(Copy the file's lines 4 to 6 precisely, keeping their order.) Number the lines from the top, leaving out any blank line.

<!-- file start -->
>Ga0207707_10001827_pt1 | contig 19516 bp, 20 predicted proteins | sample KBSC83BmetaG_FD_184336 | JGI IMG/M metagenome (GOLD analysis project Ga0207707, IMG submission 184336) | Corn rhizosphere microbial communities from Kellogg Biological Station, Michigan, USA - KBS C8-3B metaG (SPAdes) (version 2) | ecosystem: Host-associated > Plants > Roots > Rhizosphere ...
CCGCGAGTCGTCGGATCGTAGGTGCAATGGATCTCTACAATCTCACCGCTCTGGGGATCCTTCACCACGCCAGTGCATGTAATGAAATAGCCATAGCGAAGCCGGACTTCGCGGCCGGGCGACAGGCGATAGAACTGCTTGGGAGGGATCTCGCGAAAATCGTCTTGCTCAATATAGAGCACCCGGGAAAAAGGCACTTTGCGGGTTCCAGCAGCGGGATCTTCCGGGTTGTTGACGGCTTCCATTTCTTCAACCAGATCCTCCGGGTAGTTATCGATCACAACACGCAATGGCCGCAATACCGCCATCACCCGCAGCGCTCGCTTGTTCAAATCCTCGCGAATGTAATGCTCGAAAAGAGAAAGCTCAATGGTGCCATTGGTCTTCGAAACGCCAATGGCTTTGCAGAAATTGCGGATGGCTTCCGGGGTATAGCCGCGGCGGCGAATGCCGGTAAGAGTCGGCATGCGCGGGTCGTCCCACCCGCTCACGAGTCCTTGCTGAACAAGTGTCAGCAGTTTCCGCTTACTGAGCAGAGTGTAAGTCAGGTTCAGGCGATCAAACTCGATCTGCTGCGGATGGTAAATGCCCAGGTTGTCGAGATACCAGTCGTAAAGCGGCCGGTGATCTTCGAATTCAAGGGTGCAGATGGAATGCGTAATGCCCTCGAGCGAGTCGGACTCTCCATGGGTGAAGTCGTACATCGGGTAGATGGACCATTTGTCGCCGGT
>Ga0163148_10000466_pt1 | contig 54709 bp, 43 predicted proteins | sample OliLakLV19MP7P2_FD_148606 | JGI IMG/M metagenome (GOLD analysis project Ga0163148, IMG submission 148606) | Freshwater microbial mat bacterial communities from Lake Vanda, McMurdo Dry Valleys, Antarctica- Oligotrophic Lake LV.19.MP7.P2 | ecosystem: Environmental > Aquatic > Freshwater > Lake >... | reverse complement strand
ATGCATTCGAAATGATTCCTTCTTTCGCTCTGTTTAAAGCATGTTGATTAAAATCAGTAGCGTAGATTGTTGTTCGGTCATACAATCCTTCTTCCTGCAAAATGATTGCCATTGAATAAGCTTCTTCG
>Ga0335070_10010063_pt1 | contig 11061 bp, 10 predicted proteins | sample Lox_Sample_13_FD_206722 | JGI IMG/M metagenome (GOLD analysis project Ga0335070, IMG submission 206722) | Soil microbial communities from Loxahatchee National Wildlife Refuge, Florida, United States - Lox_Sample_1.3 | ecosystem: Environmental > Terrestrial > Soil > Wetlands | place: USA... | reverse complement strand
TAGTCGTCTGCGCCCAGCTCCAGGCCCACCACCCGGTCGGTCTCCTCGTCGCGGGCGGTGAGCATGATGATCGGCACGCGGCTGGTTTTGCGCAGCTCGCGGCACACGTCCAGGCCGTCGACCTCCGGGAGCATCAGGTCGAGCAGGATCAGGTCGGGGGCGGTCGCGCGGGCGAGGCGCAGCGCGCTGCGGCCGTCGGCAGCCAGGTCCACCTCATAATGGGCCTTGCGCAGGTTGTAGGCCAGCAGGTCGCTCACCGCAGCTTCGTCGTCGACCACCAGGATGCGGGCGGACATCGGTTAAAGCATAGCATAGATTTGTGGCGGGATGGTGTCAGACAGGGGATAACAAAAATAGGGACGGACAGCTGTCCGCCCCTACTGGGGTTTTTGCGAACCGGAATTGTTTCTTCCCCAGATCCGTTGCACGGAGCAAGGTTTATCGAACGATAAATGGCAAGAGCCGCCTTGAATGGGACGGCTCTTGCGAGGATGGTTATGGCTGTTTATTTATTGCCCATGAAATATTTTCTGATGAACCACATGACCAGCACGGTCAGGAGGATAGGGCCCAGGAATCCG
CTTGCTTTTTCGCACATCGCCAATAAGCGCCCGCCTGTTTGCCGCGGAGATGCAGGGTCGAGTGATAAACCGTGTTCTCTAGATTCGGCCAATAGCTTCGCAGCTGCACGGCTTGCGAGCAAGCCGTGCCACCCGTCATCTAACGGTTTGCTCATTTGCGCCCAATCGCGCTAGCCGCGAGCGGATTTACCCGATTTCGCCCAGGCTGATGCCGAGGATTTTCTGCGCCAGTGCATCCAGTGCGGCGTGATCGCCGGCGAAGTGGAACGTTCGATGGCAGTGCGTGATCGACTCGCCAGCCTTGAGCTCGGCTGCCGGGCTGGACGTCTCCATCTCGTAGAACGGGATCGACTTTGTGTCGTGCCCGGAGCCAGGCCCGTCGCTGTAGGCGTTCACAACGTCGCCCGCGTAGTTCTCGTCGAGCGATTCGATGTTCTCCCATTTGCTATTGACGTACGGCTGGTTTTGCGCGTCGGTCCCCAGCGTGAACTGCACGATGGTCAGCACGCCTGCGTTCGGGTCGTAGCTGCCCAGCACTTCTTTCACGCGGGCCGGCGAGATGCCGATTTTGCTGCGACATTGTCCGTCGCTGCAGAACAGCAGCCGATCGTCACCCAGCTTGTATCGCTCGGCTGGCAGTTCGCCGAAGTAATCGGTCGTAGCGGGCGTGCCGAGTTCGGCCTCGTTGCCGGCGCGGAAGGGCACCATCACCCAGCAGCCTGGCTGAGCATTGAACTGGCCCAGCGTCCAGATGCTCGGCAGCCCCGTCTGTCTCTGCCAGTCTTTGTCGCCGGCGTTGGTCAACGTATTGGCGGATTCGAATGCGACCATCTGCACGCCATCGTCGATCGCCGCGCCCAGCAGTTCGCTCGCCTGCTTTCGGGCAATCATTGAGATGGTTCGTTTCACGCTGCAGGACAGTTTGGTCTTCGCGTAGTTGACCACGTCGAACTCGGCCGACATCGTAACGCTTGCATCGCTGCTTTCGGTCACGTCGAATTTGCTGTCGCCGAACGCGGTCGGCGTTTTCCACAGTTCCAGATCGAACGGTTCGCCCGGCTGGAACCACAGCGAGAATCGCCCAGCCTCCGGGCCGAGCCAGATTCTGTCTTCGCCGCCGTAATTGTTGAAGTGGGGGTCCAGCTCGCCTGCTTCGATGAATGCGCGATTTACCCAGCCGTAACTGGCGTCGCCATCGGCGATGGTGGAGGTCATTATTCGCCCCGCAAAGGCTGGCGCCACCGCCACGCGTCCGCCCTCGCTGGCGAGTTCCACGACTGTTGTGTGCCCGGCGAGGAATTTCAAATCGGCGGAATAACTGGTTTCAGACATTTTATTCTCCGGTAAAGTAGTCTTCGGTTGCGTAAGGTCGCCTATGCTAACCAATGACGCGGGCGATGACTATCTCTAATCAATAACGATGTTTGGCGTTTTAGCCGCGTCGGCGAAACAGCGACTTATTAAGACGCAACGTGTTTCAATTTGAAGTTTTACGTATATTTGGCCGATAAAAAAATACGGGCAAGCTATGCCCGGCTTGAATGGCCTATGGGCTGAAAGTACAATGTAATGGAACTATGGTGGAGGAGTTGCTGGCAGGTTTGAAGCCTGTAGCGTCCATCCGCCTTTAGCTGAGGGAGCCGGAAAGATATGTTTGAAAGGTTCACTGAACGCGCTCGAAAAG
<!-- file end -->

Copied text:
ATGCATTCGAAATGATTCCTTCTTTCGCTCTGTTTAAAGCATGTTGATTAAAATCAGTAGCGTAGATTGTTGTTCGGTCATACAATCCTTCTTCCTGCAAAATGATTGCCATTGAATAAGCTTCTTCG
>Ga0335070_10010063_pt1 | contig 11061 bp, 10 predicted proteins | sample Lox_Sample_13_FD_206722 | JGI IMG/M metagenome (GOLD analysis project Ga0335070, IMG submission 206722) | Soil microbial communities from Loxahatchee National Wildlife Refuge, Florida, United States - Lox_Sample_1.3 | ecosystem: Environmental > Terrestrial > Soil > Wetlands | place: USA... | reverse complement strand
TAGTCGTCTGCGCCCAGCTCCAGGCCCACCACCCGGTCGGTCTCCTCGTCGCGGGCGGTGAGCATGATGATCGGCACGCGGCTGGTTTTGCGCAGCTCGCGGCACACGTCCAGGCCGTCGACCTCCGGGAGCATCAGGTCGAGCAGGATCAGGTCGGGGGCGGTCGCGCGGGCGAGGCGCAGCGCGCTGCGGCCGTCGGCAGCCAGGTCCACCTCATAATGGGCCTTGCGCAGGTTGTAGGCCAGCAGGTCGCTCACCGCAGCTTCGTCGTCGACCACCAGGATGCGGGCGGACATCGGTTAAAGCATAGCATAGATTTGTGGCGGGATGGTGTCAGACAGGGGATAACAAAAATAGGGACGGACAGCTGTCCGCCCCTACTGGGGTTTTTGCGAACCGGAATTGTTTCTTCCCCAGATCCGTTGCACGGAGCAAGGTTTATCGAACGATAAATGGCAAGAGCCGCCTTGAATGGGACGGCTCTTGCGAGGATGGTTATGGCTGTTTATTTATTGCCCATGAAATATTTTCTGATGAACCACATGACCAGCACGGTCAGGAGGATAGGGCCCAGGAATCCG